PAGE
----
USAID chief wants help improving image of U.S. foreign aid

The administrator of the federal government’s foreign aid program asked entertainment industry professionals for ideas about how to shift perceptions of the country’s humanitarian programs, often under scrutiny on Capitol Hill but seldom garnering the attention of war and conflict.

“The truth is we have much better brand recognition abroad,” USAID administrator Rajiv Shah said last week in a talk delivered to several dozen at CAA. “I would love for your help with changing that at home.”

Shah spoke to the Foreign Policy Roundtable, an org led by political consultant Donna Bojarsky that brings White House officials, philanthropists and foreign policy experts to Los Angeles to debrief industry leaders on pressing topics. Among those at the gathering were Cliff Gilbert-Lurie, Clayton Townsend, David O’Connor, Matt Johnson, David Kissinger and Sonya Rosenfeld.

Shah’s remarks were of particular interest because of the engagement of many industry activists in humanitarian causes, particularly in Africa, where there has been a concerted effort to eradicate diseases and eliminate extreme poverty. Peter Chernin, for instance, founded Malaria No More, an effort to end malaria deaths by 2015.

Shah noted that the number of annual childhood malaria deaths has dropped to 650,000 from about 1 million six years ago. He cited efforts to provide bed nets, improved medications and wider insecticide programs, as well as a programs as well as a new technology via a firm called CellScope that allows for mobile diagnosis rather than a weeks-long process of sending samples to labs from remote areas.

He also spoke of plans for President Obama’s second term in which “we want to launch sort of a modern version of the Peace Corps, which gives students the opportunity to apply their ingenuity and their science and their math skills and their ideas to some of the most intractable problems around the world.”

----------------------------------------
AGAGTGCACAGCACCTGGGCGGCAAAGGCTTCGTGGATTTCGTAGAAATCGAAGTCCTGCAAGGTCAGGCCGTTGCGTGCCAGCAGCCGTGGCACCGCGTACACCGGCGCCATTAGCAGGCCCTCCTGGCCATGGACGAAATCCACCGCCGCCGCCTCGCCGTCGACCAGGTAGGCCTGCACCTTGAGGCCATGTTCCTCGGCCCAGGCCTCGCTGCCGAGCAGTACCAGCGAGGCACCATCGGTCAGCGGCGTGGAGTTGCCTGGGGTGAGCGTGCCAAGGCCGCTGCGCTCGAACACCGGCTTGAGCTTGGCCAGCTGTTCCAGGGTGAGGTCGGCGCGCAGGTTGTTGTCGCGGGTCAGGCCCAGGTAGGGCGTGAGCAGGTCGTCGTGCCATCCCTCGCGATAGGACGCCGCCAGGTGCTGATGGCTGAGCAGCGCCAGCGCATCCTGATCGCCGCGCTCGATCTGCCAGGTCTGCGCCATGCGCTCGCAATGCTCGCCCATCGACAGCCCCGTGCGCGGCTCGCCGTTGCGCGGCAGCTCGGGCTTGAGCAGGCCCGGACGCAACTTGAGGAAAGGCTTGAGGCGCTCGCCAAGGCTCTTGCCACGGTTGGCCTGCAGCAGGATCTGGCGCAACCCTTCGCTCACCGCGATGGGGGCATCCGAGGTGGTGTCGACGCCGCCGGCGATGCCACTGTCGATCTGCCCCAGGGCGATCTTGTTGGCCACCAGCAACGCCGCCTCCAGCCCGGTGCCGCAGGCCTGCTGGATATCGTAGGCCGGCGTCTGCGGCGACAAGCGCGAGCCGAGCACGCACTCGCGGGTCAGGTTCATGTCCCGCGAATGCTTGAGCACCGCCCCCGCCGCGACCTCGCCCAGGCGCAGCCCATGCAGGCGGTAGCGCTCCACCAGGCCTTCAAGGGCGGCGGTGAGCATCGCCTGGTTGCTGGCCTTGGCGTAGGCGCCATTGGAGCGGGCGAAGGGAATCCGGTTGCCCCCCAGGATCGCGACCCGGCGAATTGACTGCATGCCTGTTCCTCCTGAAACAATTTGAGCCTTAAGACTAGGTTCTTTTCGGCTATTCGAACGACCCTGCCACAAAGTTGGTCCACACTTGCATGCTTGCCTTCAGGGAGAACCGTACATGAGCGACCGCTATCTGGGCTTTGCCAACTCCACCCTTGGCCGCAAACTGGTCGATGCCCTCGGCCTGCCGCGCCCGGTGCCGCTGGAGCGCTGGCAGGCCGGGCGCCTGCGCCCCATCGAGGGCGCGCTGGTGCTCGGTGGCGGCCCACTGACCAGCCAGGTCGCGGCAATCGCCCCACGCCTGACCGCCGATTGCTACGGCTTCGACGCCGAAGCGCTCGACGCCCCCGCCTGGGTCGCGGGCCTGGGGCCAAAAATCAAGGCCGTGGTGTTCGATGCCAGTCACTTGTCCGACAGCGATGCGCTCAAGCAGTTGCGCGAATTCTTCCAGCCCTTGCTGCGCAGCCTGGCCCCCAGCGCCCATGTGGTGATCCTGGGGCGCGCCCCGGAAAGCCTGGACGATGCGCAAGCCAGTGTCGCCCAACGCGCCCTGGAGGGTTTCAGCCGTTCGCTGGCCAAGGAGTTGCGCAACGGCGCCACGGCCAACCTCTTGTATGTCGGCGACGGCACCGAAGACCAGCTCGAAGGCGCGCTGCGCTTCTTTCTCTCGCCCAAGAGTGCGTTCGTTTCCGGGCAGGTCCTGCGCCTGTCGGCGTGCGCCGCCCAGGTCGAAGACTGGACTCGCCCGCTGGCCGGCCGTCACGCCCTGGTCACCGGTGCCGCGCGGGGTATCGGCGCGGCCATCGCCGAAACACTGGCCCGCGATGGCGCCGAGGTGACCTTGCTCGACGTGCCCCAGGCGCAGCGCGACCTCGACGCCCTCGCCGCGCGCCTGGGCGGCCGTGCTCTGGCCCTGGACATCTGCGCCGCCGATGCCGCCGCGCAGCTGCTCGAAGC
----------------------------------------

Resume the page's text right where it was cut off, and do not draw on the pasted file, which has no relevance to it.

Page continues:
A group of UC Berkeley students helped create mobile technology applied to election monitoring in Afghanistan, making the process of verifying elections much more efficient by matching mobile exit counts and other data to what is reported in tabulations. “Some day we are going to have to bring these to Florida,” Shah quipped.

With a $22 billion budget, USAID has from time to time come under congressional scrutiny, including an effort after the Republicans took control of the House to eliminate it altogether. But Shah said that funding should remain intact for the next fiscal year, as there has been more recent bipartisan support.

Total U.S. humanitarian aid is often perceived to be much greater than it really is — about 1.5% of the total budget — a point Bill Gates made when he appeared before the Foreign Policy Roundtable in 2011. Gates, among the most prominent philanthropists pursuing relief programs in Africa, said that continued federal support is essential.

That sum is also a “drop in the bucket” compared to the budget for the Dept. of Defense, Shah noted.

Foreign assistance has helped improve the image of the U.S. abroad, at least momentarily, including an uptick in Pakistan after aid flowed to the country to help farmers affected by a devastating flood in 2010. He also noted that such aid has helped create stable economies in Costa Rica and South Korea, among other countries.

Shah pointed to Yemen, a country of 20 million battling poverty, hunger and a lack of water while fighting al Qaeda. “They are never going to win that fight by shooting bad guys,” he said. “They are going to win that fight by creating opportunity and stability in the structure of their economy and giving every child in that country the chance to succeed.”

The challenge for the agency, he said, was to communicate some of the trends in which it has played a role, like a drop in preventable death of children under the age of 5 from 12 million in 1990 to 7 million today.

While Obama, he said, will “be more vocal” about these issues in his second term, Shah said that the industry could help in conveying stories about aid workers. “It is very heroic, but there aren’t those stories out there,” Shah said.

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